Alec Avedissian ’08 has carved a life out of surfing. He chose Westmont for its Christian commitment and coastal location. An economics and business major with a minor in Spanish, he studied at an international business school in Bilbao, Spain, not far from surfing. For his Westmont in San Francisco internship, he reported to an investment bank at 4:30 a.m. and surfed in the afternoon. During a summer in Indonesia, he did international marketing for an automobile company and took a surf trip to Bali. After graduating, Alec traveled in South America for three months, backpacking and surfing from Patagonia to Bogota.
Surfing even inspired his first business: manufacturing surfboard bags from recycled billboards. He launched Rareform with fellow surfers Ryan Judy ’08 and Sho Rust in September 2012. The self-financed start-up sells bags online and through Patagonia and Sports Chalet stores (www.rareform.com).
After his South American adventure, Alec visited Ryan Zoradi ’08, who worked for a fishing co-op in El Salvador. He ended up staying (and surfing) for five months. Seeing old billboards serving as roofs gave him the idea for Rareform when a friend explained how they could be used. Back in the United States, he developed the business on the weekend while working as a market analyst for Solar World, a renewable energy company. A few months before the launch, he quit to devote all his time to the new venture. “I always knew I wanted to be my own boss,” he says.
Rareform gets six surf bags out of one, 14-by-48-foot billboard. “The heavy-duty tarp, coated with vinyl urethane, is fade-resistant, water-proof and mildew-proof,” Alec says. Ad companies change billboards monthly and pay to throw the old ones away. “We have contracts with two publicly traded companies to take their billboards, which saves them money. They ship the raw goods to our facility in Ventura, where we wash, cut and sew them. Each bag is unique and colorful; most of the time you can’t tell what’s advertised.”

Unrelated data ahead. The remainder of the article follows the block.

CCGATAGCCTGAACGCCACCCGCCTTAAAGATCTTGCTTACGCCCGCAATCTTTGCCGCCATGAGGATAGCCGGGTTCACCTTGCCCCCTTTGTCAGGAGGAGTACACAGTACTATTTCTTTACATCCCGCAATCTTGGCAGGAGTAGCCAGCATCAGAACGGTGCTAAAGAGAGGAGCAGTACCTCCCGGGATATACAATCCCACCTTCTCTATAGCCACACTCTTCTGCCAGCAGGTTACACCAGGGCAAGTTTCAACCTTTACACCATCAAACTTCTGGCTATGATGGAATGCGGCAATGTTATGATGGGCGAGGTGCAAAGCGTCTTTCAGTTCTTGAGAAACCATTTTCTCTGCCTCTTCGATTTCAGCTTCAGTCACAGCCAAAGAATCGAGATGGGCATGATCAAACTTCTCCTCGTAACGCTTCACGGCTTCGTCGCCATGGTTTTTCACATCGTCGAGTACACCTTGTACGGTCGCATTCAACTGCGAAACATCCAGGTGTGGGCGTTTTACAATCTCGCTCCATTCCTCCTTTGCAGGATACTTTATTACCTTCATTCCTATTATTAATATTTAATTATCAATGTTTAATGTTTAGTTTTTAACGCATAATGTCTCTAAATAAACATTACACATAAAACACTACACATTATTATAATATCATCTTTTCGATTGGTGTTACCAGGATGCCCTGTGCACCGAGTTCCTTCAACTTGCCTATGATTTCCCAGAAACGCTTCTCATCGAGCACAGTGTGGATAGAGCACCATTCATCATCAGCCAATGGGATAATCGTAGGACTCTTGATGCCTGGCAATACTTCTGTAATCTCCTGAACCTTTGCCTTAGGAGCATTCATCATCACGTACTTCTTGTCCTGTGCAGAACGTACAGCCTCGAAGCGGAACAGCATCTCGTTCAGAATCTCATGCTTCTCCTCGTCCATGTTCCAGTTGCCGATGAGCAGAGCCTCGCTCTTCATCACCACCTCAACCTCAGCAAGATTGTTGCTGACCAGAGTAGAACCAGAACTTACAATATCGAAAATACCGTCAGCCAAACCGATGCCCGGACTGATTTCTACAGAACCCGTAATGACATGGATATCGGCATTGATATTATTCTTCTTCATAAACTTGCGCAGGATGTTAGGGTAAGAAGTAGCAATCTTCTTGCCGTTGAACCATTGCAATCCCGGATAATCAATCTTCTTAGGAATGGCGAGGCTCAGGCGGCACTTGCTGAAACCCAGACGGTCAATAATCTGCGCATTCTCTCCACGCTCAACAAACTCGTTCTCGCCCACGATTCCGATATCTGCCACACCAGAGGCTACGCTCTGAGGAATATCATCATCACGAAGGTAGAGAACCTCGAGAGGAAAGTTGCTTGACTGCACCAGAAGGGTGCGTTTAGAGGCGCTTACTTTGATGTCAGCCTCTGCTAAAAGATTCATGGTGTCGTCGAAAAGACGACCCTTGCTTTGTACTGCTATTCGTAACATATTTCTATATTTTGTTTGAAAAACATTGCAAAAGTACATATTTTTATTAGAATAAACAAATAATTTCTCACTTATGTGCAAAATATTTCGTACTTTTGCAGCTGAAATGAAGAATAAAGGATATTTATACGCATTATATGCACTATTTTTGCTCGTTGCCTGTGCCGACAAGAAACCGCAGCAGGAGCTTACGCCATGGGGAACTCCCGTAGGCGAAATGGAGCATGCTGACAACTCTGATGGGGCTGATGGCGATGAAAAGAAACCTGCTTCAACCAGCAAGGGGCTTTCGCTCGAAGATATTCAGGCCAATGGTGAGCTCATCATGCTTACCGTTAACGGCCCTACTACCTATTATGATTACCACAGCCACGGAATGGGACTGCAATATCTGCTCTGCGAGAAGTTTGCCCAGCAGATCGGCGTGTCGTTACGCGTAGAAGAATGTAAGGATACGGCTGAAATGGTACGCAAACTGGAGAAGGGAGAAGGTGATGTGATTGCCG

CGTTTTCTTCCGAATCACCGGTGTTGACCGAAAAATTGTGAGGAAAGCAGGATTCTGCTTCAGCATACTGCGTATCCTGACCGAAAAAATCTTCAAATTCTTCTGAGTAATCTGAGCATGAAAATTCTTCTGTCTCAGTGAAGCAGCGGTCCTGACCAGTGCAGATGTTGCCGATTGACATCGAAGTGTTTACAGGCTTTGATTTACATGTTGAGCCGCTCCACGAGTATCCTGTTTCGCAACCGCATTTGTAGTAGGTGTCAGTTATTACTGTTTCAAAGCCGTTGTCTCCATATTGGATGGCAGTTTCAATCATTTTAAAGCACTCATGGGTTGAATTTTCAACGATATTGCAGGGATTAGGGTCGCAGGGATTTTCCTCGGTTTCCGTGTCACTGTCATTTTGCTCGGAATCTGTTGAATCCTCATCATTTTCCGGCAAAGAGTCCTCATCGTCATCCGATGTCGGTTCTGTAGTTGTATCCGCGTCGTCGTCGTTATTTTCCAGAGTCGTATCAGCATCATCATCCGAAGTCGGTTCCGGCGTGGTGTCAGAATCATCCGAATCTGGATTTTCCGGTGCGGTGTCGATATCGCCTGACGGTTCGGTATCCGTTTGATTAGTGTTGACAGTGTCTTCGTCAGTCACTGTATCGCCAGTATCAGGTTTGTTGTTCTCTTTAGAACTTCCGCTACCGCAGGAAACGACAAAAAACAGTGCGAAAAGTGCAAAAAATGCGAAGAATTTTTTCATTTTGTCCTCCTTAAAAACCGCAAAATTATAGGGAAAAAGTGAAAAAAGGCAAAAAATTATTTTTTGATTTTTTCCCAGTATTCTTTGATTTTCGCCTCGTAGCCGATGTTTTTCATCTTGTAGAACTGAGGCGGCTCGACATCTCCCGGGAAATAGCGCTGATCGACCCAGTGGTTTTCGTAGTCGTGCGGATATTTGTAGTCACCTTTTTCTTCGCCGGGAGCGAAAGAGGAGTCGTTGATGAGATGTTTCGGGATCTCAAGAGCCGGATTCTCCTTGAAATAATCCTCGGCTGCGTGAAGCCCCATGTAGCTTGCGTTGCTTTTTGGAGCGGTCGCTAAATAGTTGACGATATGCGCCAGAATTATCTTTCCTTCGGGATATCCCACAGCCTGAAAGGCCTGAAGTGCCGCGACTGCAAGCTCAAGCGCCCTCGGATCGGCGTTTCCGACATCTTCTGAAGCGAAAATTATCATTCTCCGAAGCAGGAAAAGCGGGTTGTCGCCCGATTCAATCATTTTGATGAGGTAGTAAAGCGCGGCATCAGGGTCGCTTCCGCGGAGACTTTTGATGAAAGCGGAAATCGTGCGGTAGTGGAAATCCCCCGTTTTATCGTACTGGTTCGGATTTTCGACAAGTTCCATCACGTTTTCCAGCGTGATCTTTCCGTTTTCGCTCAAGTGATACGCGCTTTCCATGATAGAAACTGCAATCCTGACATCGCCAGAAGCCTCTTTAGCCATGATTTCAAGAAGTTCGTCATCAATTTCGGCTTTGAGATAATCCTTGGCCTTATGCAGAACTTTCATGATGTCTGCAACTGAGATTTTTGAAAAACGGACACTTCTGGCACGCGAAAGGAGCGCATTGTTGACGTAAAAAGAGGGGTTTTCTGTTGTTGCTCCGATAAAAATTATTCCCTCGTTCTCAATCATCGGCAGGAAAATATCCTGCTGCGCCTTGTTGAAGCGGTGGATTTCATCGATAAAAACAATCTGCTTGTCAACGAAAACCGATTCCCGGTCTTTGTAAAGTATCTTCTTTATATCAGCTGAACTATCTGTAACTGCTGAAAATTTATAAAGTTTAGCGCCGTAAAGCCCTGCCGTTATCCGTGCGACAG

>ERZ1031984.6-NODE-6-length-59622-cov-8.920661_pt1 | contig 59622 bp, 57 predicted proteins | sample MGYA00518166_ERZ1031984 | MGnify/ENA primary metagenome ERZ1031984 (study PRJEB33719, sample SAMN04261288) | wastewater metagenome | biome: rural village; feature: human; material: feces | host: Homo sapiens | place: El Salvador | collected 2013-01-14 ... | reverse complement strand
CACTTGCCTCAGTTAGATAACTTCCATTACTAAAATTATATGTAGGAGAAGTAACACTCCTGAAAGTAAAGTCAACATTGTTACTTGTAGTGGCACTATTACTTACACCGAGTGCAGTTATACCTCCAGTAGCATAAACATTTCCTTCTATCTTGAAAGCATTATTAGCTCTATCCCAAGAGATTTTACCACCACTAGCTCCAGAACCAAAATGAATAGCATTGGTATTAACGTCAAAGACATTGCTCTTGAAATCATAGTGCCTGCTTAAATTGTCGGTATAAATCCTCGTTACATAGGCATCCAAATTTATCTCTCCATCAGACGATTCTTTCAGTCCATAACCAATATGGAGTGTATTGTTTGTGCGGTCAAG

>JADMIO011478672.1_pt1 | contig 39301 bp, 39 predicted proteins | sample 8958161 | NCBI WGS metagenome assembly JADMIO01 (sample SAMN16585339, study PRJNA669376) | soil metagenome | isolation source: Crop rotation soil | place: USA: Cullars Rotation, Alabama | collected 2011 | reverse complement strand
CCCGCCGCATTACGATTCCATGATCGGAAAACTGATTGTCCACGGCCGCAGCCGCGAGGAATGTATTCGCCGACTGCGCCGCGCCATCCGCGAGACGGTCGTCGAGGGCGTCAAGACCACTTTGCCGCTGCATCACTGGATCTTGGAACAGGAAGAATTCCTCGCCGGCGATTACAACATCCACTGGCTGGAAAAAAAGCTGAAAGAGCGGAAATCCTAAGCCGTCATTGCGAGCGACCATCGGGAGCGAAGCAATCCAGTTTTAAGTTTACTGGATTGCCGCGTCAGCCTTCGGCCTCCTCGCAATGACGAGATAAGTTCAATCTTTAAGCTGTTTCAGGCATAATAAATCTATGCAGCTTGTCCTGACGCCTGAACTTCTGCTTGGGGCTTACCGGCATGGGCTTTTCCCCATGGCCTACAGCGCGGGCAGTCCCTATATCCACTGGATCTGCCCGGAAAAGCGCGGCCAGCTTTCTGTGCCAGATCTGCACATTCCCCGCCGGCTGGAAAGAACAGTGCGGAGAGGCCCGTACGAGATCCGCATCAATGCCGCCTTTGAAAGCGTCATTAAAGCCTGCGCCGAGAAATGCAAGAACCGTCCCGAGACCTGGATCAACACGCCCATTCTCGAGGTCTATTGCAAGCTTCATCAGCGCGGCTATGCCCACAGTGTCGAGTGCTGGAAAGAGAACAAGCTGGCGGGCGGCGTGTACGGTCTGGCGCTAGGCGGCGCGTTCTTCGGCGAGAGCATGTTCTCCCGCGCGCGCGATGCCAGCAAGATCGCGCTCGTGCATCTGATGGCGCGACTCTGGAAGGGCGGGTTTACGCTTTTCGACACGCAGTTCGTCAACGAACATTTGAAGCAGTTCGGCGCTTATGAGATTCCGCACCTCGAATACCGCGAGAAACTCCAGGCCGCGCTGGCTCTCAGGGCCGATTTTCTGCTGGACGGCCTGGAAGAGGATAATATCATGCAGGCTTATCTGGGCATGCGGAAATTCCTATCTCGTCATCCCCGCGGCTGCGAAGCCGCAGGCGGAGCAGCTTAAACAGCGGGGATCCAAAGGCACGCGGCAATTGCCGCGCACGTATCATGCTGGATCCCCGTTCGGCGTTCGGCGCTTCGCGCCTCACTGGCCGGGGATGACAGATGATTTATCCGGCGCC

Alec expects to launch a line of products containing recycled material: backpacks, tote bags, shirts and snowboard bags. “We’re expanding into an eco-friendly outdoor company that makes products in California,” he says.
“I always have new ideas I want to explore, and I hope Rareform is just the first of many ventures. I seek to challenge the status quo, bring about some positive change and give consumers more power to make better decisions.”
Alec packed a lot into four years at Westmont: a practicum with a venture firm as a sophomore and a summer internship at Amgen in their finance group. He helped found the Westmont Business Investment Club and start a networking event for students and alumni. His sister, Ava Avedissian Vos ’06, led an Emmaus Road trip to Rwanda in 2005, and he joined her. “In Africa, I glimpsed how other people live and what their needs are,” he says. “That’s when I began thinking of ways to make a difference through my passion: business.”
Ava does disaster relief for the Red Cross. Aric Avedissian ’12, another economics and business major with a Spanish minor, works with Rareform. Alec lives in Santa Monica, Calif., with his wife, Jacqueline, his high school sweetheart and a school teacher.
Alec attributes some of his success to networking. “You can call anyone who went to Westmont and make an automatic connection,” he says. “One of the biggest benefits of Westmont is the meaningful friendships you make.”